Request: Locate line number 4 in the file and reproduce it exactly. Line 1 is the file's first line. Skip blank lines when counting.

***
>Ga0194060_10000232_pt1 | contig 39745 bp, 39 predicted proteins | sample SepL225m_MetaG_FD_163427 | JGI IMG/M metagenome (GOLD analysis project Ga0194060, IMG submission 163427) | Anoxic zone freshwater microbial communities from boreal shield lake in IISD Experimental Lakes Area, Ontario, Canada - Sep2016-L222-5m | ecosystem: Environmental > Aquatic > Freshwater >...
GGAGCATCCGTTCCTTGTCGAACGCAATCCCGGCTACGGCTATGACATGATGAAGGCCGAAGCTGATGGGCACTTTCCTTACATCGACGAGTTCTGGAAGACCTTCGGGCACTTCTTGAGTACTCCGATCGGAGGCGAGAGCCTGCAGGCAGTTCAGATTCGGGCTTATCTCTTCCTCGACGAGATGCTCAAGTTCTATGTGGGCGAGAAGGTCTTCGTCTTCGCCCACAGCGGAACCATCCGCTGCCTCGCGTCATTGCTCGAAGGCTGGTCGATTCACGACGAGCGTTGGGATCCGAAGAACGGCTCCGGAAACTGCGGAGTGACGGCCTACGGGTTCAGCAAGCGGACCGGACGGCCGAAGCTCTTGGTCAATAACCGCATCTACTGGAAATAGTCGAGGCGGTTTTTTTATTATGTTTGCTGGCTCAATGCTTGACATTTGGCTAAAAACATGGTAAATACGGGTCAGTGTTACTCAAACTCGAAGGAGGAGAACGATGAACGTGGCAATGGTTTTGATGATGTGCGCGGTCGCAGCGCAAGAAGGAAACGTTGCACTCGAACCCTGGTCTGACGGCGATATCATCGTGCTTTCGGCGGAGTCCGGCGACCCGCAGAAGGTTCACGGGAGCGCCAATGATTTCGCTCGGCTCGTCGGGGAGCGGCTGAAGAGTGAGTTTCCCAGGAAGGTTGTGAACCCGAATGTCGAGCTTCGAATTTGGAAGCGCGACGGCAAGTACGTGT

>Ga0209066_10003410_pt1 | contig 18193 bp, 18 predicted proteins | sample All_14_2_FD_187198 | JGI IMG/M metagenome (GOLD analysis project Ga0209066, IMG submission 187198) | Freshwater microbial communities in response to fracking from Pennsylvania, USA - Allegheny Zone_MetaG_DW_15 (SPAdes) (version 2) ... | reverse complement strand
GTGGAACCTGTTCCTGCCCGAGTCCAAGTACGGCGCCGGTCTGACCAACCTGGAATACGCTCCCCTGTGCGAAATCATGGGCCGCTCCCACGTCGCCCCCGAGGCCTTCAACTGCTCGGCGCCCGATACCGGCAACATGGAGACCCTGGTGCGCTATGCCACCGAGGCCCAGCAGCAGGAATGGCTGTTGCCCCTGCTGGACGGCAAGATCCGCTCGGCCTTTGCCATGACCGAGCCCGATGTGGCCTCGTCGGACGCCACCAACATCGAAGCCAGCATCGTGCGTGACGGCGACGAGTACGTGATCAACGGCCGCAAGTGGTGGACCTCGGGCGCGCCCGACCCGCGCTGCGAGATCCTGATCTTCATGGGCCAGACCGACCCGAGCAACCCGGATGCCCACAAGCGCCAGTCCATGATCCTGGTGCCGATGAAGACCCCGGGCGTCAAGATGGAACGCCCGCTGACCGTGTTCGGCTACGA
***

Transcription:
GTGGAACCTGTTCCTGCCCGAGTCCAAGTACGGCGCCGGTCTGACCAACCTGGAATACGCTCCCCTGTGCGAAATCATGGGCCGCTCCCACGTCGCCCCCGAGGCCTTCAACTGCTCGGCGCCCGATACCGGCAACATGGAGACCCTGGTGCGCTATGCCACCGAGGCCCAGCAGCAGGAATGGCTGTTGCCCCTGCTGGACGGCAAGATCCGCTCGGCCTTTGCCATGACCGAGCCCGATGTGGCCTCGTCGGACGCCACCAACATCGAAGCCAGCATCGTGCGTGACGGCGACGAGTACGTGATCAACGGCCGCAAGTGGTGGACCTCGGGCGCGCCCGACCCGCGCTGCGAGATCCTGATCTTCATGGGCCAGACCGACCCGAGCAACCCGGATGCCCACAAGCGCCAGTCCATGATCCTGGTGCCGATGAAGACCCCGGGCGTCAAGATGGAACGCCCGCTGACCGTGTTCGGCTACGA